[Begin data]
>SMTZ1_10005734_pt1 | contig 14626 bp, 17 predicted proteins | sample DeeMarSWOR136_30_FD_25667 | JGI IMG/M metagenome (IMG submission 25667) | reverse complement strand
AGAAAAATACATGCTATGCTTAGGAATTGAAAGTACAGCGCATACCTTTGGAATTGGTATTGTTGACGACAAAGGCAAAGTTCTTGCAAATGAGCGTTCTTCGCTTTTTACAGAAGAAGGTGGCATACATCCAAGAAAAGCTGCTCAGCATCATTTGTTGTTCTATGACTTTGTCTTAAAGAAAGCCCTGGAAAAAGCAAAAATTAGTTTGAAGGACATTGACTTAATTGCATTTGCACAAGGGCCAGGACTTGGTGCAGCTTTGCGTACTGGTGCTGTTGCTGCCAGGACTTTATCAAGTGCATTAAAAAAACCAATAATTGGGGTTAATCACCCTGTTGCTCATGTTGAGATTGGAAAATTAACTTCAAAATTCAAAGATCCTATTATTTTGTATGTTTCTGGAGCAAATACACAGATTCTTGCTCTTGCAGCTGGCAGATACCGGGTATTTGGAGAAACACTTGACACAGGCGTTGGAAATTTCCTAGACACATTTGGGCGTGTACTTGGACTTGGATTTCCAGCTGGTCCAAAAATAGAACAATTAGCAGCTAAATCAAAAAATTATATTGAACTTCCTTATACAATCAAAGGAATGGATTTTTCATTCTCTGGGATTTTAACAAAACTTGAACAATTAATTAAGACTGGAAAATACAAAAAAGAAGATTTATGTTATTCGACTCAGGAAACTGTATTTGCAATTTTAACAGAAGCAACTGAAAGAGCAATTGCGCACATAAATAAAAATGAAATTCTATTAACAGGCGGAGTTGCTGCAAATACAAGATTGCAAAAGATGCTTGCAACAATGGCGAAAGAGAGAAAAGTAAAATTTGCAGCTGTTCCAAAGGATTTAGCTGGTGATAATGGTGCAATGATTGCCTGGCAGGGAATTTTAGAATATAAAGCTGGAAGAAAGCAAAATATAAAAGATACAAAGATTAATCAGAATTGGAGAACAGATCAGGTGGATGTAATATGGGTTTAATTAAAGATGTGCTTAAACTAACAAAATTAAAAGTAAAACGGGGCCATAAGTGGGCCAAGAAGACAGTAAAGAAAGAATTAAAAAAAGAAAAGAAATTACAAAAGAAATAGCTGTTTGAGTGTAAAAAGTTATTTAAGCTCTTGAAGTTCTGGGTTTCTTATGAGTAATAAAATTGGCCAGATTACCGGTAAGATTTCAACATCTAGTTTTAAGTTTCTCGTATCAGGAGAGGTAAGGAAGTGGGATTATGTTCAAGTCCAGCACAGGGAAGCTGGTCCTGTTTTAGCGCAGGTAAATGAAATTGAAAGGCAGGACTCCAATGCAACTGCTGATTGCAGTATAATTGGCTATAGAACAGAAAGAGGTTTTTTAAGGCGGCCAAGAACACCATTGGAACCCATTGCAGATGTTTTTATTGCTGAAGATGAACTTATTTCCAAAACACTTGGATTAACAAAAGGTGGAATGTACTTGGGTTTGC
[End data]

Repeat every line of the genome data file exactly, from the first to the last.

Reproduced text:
>SMTZ1_10005734_pt1 | contig 14626 bp, 17 predicted proteins | sample DeeMarSWOR136_30_FD_25667 | JGI IMG/M metagenome (IMG submission 25667) | reverse complement strand
AGAAAAATACATGCTATGCTTAGGAATTGAAAGTACAGCGCATACCTTTGGAATTGGTATTGTTGACGACAAAGGCAAAGTTCTTGCAAATGAGCGTTCTTCGCTTTTTACAGAAGAAGGTGGCATACATCCAAGAAAAGCTGCTCAGCATCATTTGTTGTTCTATGACTTTGTCTTAAAGAAAGCCCTGGAAAAAGCAAAAATTAGTTTGAAGGACATTGACTTAATTGCATTTGCACAAGGGCCAGGACTTGGTGCAGCTTTGCGTACTGGTGCTGTTGCTGCCAGGACTTTATCAAGTGCATTAAAAAAACCAATAATTGGGGTTAATCACCCTGTTGCTCATGTTGAGATTGGAAAATTAACTTCAAAATTCAAAGATCCTATTATTTTGTATGTTTCTGGAGCAAATACACAGATTCTTGCTCTTGCAGCTGGCAGATACCGGGTATTTGGAGAAACACTTGACACAGGCGTTGGAAATTTCCTAGACACATTTGGGCGTGTACTTGGACTTGGATTTCCAGCTGGTCCAAAAATAGAACAATTAGCAGCTAAATCAAAAAATTATATTGAACTTCCTTATACAATCAAAGGAATGGATTTTTCATTCTCTGGGATTTTAACAAAACTTGAACAATTAATTAAGACTGGAAAATACAAAAAAGAAGATTTATGTTATTCGACTCAGGAAACTGTATTTGCAATTTTAACAGAAGCAACTGAAAGAGCAATTGCGCACATAAATAAAAATGAAATTCTATTAACAGGCGGAGTTGCTGCAAATACAAGATTGCAAAAGATGCTTGCAACAATGGCGAAAGAGAGAAAAGTAAAATTTGCAGCTGTTCCAAAGGATTTAGCTGGTGATAATGGTGCAATGATTGCCTGGCAGGGAATTTTAGAATATAAAGCTGGAAGAAAGCAAAATATAAAAGATACAAAGATTAATCAGAATTGGAGAACAGATCAGGTGGATGTAATATGGGTTTAATTAAAGATGTGCTTAAACTAACAAAATTAAAAGTAAAACGGGGCCATAAGTGGGCCAAGAAGACAGTAAAGAAAGAATTAAAAAAAGAAAAGAAATTACAAAAGAAATAGCTGTTTGAGTGTAAAAAGTTATTTAAGCTCTTGAAGTTCTGGGTTTCTTATGAGTAATAAAATTGGCCAGATTACCGGTAAGATTTCAACATCTAGTTTTAAGTTTCTCGTATCAGGAGAGGTAAGGAAGTGGGATTATGTTCAAGTCCAGCACAGGGAAGCTGGTCCTGTTTTAGCGCAGGTAAATGAAATTGAAAGGCAGGACTCCAATGCAACTGCTGATTGCAGTATAATTGGCTATAGAACAGAAAGAGGTTTTTTAAGGCGGCCAAGAACACCATTGGAACCCATTGCAGATGTTTTTATTGCTGAAGATGAACTTATTTCCAAAACACTTGGATTAACAAAAGGTGGAATGTACTTGGGTTTGC